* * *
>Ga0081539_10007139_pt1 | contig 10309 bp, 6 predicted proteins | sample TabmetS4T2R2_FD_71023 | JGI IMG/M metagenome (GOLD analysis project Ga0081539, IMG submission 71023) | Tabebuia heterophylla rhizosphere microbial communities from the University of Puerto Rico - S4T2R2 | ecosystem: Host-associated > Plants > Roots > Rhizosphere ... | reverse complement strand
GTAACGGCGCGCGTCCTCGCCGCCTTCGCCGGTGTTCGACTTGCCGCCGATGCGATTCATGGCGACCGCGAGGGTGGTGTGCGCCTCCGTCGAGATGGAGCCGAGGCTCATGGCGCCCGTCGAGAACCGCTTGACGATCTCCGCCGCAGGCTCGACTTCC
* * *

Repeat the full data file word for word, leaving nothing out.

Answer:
>Ga0081539_10007139_pt1 | contig 10309 bp, 6 predicted proteins | sample TabmetS4T2R2_FD_71023 | JGI IMG/M metagenome (GOLD analysis project Ga0081539, IMG submission 71023) | Tabebuia heterophylla rhizosphere microbial communities from the University of Puerto Rico - S4T2R2 | ecosystem: Host-associated > Plants > Roots > Rhizosphere ... | reverse complement strand
GTAACGGCGCGCGTCCTCGCCGCCTTCGCCGGTGTTCGACTTGCCGCCGATGCGATTCATGGCGACCGCGAGGGTGGTGTGCGCCTCCGTCGAGATGGAGCCGAGGCTCATGGCGCCCGTCGAGAACCGCTTGACGATCTCCGCCGCAGGCTCGACTTCC